Our bodies have their own wisdom, a wisdom that deserves our trust. Shedding tears is one tried and true way that the body repairs itself. What a gift all round if we can grow more comfortable with our own tears as well as those of others.
I know that this is so much easier said than done in our society. We have created the completely arbitrary viewpoint that crying is a sign of weakness, indicates an inability to cope, and proves a lack of self-control. We can get smart, however, and recognize the harm that we inflict on ourselves when we stifle tears and dismiss the flood of sensations that triggers them. Have you noticed the mighty effort required to fight the tear resting on your eyelid? Why is it so hard to combat tears? I think that it is because we are fighting against our better instincts. The body naturally seeks to release emotion, to break down the build-up of feelings and to let them go. In denying feeling and passion, we reject essential parts of ourselves. We become less real and more like the mannequin with glass bead "Tears" in Man Ray's photograph.
Years ago I laughed heartily at a friend's quandary as to how to spend her lazy Saturday afternoon: "I don't know whether to take a nap or have a good cry!" But I think of her often as, alone and in groups, new philosophers struggle against and apologize for their tears. Philosophical introspection and the resulting prospect of change can be daunting. At the opening of both of my books, I explain upfront that honest philosophizing can evoke strong feelings, and I assure my readers as I reassure my students that expressing emotion is more than all right; indeed, it is necessary. Ironically, what I am asking of them is that they not be afraid of their humanity.... This week a student appeared in my office shortly before class and, wiping a dangling sleeve across his eyes, he begged: "Ms. McCarty, if I start to cry in class, can I leave? This material is upsetting because it hits close to home." I gave him a rock from a collection I keep in the office for such occasions; and I told him that though he couldn't leave class, he could be sure that other students would empathize with his feelings even without sharing his background, as everyone experiences loss and heartache. We decided that he should honor the depth of his feelings. He did just that and he was very proud. After this same class, an overwhelmed divorced mother of two came to the office, shut the door, and her tears rained. Too much school, too much job, too much responsibility - of course she was crying! We planned her schedule for the rest of the semester, substituted napkins for Kleenex, and hugged a hopeful farewell. She had looked sick for weeks; since her tearfest she looks robust and confident. Not much changed; her body took over for awhile so that her mind and heart could take a power nap.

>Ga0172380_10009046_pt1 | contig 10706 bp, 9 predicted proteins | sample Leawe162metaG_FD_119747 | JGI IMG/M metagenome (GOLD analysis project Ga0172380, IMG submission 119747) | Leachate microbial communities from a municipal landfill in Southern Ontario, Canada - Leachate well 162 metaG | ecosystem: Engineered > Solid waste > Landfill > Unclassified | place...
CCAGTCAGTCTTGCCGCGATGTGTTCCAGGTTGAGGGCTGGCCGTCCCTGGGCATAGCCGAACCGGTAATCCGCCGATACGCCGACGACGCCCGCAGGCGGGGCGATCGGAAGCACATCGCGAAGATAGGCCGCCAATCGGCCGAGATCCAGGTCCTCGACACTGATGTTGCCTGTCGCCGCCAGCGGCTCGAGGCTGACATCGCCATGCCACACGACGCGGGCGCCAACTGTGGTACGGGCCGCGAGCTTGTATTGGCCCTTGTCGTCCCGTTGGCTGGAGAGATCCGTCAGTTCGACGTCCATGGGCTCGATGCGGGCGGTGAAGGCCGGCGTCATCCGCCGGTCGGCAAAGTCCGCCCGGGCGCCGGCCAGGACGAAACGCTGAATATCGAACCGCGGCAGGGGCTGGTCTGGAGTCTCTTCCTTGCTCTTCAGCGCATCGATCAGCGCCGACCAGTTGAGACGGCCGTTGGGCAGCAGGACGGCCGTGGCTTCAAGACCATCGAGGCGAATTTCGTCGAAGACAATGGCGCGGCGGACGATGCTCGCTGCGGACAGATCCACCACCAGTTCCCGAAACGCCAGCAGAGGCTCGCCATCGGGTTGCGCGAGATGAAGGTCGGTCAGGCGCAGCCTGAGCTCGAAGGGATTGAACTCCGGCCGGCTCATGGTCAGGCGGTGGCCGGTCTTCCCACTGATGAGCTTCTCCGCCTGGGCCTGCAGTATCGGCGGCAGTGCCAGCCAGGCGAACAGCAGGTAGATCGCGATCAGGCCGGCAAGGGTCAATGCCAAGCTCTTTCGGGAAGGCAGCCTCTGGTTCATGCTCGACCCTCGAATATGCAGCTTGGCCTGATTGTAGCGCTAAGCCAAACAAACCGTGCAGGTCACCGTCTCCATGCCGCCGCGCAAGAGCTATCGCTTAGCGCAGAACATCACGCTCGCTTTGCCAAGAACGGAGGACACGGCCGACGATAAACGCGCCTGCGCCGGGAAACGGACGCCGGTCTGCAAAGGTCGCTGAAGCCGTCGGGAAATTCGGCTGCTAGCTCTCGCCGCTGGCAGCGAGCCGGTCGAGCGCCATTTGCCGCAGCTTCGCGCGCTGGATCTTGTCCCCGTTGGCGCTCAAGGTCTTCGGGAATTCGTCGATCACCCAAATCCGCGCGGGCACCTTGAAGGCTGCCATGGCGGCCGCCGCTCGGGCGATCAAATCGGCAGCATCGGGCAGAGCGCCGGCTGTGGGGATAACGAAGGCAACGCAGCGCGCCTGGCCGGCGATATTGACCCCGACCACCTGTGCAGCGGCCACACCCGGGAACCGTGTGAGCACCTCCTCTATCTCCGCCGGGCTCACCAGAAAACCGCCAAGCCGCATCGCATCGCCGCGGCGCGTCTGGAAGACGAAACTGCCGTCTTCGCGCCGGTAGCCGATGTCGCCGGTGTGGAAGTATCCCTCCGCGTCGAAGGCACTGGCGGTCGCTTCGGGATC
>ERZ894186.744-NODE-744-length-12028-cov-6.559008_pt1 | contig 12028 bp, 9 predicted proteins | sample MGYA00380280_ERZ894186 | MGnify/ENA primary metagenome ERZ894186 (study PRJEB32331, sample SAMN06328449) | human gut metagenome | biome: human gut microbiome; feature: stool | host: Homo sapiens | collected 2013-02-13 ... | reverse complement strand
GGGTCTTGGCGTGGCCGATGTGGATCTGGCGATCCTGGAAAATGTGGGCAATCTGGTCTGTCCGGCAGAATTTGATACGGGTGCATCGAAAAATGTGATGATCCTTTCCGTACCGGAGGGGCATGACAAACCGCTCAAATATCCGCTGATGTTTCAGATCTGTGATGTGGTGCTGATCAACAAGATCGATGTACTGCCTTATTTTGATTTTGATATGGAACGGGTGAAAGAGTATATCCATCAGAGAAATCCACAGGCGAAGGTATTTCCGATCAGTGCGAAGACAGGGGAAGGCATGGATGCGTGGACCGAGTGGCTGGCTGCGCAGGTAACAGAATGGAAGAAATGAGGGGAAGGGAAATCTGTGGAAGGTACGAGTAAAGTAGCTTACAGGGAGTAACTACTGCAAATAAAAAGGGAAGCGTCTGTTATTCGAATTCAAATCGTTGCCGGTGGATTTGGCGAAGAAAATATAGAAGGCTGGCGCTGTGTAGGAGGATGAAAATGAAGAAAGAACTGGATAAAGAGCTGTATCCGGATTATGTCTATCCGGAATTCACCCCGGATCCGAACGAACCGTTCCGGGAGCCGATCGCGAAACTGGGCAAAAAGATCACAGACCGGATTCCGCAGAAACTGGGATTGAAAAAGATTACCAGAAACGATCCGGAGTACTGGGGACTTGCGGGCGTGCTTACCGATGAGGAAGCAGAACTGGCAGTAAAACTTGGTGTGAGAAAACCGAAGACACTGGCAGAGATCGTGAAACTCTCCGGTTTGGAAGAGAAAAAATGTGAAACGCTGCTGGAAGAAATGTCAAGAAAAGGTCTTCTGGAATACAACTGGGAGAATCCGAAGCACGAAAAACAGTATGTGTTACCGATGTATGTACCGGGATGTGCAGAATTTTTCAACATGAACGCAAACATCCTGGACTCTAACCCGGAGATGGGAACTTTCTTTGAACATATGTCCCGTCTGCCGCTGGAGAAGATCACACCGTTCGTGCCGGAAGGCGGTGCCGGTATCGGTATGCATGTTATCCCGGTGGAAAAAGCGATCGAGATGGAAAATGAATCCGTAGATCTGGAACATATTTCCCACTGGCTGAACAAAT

I have a very good friend who is an ultra-talented osteopath. His healing practice centers on the interconnectedness of body, mind, and spirit. If there is an imbalance, some dis-ease in one area, it affects everything. He treats the body as a self-regulating system; his manipulation of soft tissue allows the body to heal itself, to restore its integrity. He witnesses a lot of tears as the whole person comes together again.
What can explain this liquid release? In Tom Verducci's delightful interview with four members of the New York Yankees reported in the May 3 issue of Sports Illustrated, Derek Jeter admits that in his early years in the minor leagues, "I cried almost every day." Mariano Rivera and Jorge Posada recall tearful days as well. Who says there is no crying in baseball?! And for all his grace and talent on the tennis court, I think Roger Federer's sobs when he wins and occasionally when he suffers a tough loss best demonstrate his love for the game. Recently, a second grade teacher mesmerized her philosophy circle when she described her first day of dance class: swaying to the music and feeling so at home and at ease, suddenly soft tears surprised and relaxed her. Why? Who needs a reason to cry? And what do you prove when you don't? Haven't you laughed ‘til you cried? Laughter and tears are flip sides of one coin, twin outlets for raw emotion and two very human forms of self-expression.How much healthier can we all become if we allow tears to flow easily? Would there be less stress, less anxiety?
My mother often says that she could not have married a man who didn't cry. I grew up catching my father's wet eyes as they beheld beauty, during his absorption in tender moments, and in his empathy with another's pain. It was a great lesson. As a child I was so excited whenever my grandmother came to visit that, upon first hearing her voice in the kitchen, tears flew as I ran into her arms. She would swing me and we would laugh and cry and laugh some more. I keep these memories fresh so that tears can still befriend me. I try hard to remember their immense value.
What if weeping earned a good reputation? Will you give yourself permission to cry? Are you that cool?